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Why I Bought My Next Startup (Instead of Building It) This is part 2 in a series covering my acquisition of HitTail; part 1 went to the top of Hacker News last week and I have a slew of questions from that discussion that I will answer next week.
But first I want to address the most common question I hear when I tell someone I acquired a startup:
Why did you buy instead of building?
If you’re a developer you’re probably scratching your head wondering how I could pass up the chance to do the awesome green field development. A new project with no legacy baggage…this is the stuff we live for!
But I did indeed opt to plunk down my hard earned cash instead of hunkering down for 6 months in my dev cave, and what follows are my reasons for doing so.
Based on the title of this post you might be thinking I have mad stacks of money in the bank.
That I’ve had a few “exits” and instead of hunkering down and writing code for 6 months I opted to talk to a few of my buddies at the yacht club and purchase a primed and growing social network for somewhere in the mid-seven figures.
Indeed, I did buy my latest startup, but the deal was done from a spare bedroom of my suburban home in Fresno, California for less than most people pay for a new car. And the funds came from revenue generated by my portfolio of web applications and websites that I’ve built over the past several years.
This acquisition is a long story, but if you have a few minutes let me tell you the best parts.
I can’t believe it’s this time of year again. MicroConf is in the air. If you’re starting, or thinking about starting, a self-funded startup this is the place to be in April.
My co-host and I are crafting a line-up of speakers that will be speaking to your specific needs as a bootstrapper, rather than someone with a bazillion dollars of funding in the bank. Honestly, MicroConf is unlike any conference you’ve ever attended.
First things first, here are the things we’ve nailed down so far:
MicroConf 2012: The Conference for Self-Funded Startups and Single Founders
April 30 / May 1 at the Hard Rock Hotel in Las Vegas, NV
128 pre-release tickets will be available next week (until we sell out).
Who Should Attend? Anyone launching a startup with no outside funding who wants to hang out with and learn from 128 of today’s leading founders and entrepreneurs. We are intentionally keeping the conference small based on feedback from last year.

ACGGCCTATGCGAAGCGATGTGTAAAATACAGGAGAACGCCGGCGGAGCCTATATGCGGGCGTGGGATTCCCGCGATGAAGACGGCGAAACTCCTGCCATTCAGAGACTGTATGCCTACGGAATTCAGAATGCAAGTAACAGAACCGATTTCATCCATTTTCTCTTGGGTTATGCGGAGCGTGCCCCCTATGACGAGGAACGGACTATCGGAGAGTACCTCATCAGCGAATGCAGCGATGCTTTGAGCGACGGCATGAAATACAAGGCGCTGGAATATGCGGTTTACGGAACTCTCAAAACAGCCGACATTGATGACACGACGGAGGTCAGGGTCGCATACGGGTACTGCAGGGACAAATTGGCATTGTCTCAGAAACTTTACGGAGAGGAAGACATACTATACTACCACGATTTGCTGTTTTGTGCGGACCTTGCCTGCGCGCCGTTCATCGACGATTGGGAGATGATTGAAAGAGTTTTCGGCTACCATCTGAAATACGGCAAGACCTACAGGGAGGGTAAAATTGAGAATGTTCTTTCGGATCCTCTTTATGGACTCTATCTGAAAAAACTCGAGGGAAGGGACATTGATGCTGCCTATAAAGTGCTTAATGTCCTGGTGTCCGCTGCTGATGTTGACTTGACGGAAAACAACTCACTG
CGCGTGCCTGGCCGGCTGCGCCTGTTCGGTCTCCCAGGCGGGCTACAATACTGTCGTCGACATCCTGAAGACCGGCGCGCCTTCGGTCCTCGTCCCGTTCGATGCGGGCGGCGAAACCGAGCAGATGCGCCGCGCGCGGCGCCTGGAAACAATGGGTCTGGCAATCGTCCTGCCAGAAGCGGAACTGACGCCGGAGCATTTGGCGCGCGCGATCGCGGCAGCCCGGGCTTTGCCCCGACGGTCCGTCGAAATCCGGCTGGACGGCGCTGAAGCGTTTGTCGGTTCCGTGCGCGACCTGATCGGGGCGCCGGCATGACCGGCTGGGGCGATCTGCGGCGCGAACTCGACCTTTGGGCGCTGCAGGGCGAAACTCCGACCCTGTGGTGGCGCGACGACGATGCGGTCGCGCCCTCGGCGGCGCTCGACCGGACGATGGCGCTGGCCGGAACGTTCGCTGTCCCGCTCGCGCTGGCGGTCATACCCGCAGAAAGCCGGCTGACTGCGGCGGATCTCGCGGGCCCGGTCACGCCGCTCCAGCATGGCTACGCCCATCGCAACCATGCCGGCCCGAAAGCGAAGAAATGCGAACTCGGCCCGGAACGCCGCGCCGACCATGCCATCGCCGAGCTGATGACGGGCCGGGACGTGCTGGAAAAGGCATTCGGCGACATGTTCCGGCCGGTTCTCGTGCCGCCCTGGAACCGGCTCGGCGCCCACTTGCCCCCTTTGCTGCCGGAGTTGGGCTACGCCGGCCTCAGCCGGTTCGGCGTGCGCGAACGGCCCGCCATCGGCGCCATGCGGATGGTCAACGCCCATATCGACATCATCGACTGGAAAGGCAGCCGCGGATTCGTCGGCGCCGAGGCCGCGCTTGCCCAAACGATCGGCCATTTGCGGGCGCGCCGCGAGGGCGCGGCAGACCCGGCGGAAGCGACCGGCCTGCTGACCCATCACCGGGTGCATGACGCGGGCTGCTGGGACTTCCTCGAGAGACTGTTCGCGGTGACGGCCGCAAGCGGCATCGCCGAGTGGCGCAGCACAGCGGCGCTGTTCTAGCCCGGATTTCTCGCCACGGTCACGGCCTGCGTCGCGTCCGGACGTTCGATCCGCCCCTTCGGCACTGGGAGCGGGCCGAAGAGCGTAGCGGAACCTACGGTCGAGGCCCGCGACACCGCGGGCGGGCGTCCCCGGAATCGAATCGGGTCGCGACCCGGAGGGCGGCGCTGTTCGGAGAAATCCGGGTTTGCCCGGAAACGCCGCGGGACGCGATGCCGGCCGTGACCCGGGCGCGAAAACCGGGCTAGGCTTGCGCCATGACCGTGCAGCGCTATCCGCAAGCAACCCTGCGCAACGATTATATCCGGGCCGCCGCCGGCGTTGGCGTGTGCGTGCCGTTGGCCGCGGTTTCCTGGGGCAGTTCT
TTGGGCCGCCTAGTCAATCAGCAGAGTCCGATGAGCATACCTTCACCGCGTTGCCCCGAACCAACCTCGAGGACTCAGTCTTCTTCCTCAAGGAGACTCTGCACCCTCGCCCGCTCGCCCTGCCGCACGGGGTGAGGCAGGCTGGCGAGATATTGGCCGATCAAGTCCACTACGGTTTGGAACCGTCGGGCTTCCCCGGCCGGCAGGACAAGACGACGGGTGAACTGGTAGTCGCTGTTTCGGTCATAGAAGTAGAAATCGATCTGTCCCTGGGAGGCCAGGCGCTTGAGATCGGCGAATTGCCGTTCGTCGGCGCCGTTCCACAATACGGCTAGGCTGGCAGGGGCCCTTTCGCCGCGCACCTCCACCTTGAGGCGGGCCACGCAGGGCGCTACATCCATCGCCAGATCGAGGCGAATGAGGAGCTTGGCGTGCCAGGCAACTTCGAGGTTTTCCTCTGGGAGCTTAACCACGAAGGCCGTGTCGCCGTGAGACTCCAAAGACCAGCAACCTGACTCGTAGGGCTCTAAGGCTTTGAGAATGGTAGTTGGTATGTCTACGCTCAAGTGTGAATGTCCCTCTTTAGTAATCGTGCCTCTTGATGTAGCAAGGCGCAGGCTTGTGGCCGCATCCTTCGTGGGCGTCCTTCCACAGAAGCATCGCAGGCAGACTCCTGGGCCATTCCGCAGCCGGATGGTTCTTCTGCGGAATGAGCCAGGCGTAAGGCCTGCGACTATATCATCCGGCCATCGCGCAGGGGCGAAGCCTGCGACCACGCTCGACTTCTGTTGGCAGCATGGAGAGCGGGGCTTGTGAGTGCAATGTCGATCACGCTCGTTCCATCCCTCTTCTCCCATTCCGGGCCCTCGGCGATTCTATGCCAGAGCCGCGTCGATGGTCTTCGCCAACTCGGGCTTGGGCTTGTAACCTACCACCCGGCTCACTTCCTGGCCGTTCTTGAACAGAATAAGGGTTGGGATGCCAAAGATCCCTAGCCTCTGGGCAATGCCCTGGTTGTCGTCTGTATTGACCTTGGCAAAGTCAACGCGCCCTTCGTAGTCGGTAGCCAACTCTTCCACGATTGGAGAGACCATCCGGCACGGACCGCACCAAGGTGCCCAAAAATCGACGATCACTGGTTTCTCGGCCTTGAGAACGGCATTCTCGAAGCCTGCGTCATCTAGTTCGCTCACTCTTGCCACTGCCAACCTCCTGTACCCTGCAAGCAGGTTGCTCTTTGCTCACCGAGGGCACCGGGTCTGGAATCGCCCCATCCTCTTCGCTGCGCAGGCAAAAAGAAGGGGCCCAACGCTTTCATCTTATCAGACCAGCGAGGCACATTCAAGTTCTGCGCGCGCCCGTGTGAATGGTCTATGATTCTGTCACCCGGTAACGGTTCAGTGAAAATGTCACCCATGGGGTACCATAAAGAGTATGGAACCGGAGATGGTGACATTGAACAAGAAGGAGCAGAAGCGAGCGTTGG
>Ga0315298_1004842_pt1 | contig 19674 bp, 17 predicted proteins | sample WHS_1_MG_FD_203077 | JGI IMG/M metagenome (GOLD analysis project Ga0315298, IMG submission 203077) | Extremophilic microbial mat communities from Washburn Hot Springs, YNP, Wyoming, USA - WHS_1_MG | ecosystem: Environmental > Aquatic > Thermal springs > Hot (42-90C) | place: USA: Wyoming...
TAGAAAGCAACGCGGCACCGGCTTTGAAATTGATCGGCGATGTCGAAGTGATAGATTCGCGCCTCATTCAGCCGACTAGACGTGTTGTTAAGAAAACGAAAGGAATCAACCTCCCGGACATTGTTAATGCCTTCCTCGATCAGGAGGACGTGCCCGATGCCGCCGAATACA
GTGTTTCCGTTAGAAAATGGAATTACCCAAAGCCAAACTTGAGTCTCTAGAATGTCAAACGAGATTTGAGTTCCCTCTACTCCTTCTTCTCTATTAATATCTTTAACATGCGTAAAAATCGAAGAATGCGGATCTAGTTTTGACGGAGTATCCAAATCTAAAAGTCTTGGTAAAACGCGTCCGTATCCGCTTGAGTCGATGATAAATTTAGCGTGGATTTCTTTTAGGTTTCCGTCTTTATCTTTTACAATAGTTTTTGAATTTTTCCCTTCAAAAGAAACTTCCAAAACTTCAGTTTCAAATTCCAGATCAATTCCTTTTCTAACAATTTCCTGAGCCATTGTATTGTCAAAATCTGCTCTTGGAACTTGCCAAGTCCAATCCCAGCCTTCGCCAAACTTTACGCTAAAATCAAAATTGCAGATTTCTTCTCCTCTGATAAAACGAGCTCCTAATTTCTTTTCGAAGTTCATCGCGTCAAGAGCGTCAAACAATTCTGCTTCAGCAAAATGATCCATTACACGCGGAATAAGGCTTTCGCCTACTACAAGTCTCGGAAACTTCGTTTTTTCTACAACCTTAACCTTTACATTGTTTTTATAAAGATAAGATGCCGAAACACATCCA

I received the following question from a reader a few weeks back:
I’m considering creating a mobile app and I want to know quick/effective ways to validate some of my assumptions. Is it more effective to put out small experiments that test your assumptions, or are surveys of the possible users a better approach?
My answer: it depends on what you’re trying to test.
Once you’re too close to a design it’s hard to view it with an objective eye. That’s where external feedback from a knowledgeable source can help you discover potential improvements, as Derek has done in this video.
Please enjoy – it’s just over 15 minutes and it’s filled with insights on building a high-converting marketing website.
I was wondering if you had any thoughts on cost of customer acquisition for freemium businesses. When you calculate it out, it seems that paid marketing efforts like AdWords are almost universally doomed to fail. Our lifetime value of a customer is only around $1 when you factor in a high initial churn and all the free users. I imagine companies like Evernote are in a very similar position since they have a similar pricing model.
We are obviously hitting social media, PR, etc. quite hard, but I don’t think paid acquisition could possibly work here. Have you seen paid acquisition work for freemium businesses?
About the author: Robert Graham is a solo founder and maintains a blog about the experience. Robert has been working in software since 2005. He is a Ph.D. dropout who spent time working for Google. Someday he’d like to work for himself.
I don’t know if I have ever read an article about time management that didn’t have a collection of statistics about how much TV the average American watches followed by telling you that those hours are now free for you to use.
That advice isn’t really useful. Giving things up is hard. How do you quit TV? What if you don’t watch much? Isn’t quitting an addictive habit hard? What if you really enjoy watching TV? Read on, my friend.
I’m going to talk you through a few ways to better manage your time in order of efficacy.
The more I learn about startups the more I realize that one’s chance of succeeding is a continuum rather than some kind of binary state.
In other words, when you read a blog post that talks about “X Ways to Succeed with Your Startup” what they really mean is “X Ways to Potentially Increase Your Chance of Success With Your Startup. But the second title is too clumsy so we bloggers abbreviate.
With that in mind, I’ve had this list sitting around for a long time, debating the best way to present it. The problem with this kind of list is that some people read it and see they are doing some of the things I’ve listed and they panic. This panic results in a need to rationalize their behavior and convince themselves they are not travelling a path to certain doom. Who wants to admit that?
But that’s not the point this list. As you read it keep two things in mind:
This is a guest article by Saba Younus. Saba currently works as the operations manager (Sumo) at AppSumo. When she’s not working to create the best experience for each and every user, she spends her time scouring the web for juicy details about the startup world.
Who says a bootstrapped startup can’t succeed?
A lot of entrepreneurs think they need piles of money to make their startup a success, but that’s not always the case. Here are 10 bootstrapped companies that did it on their own with no outside funding.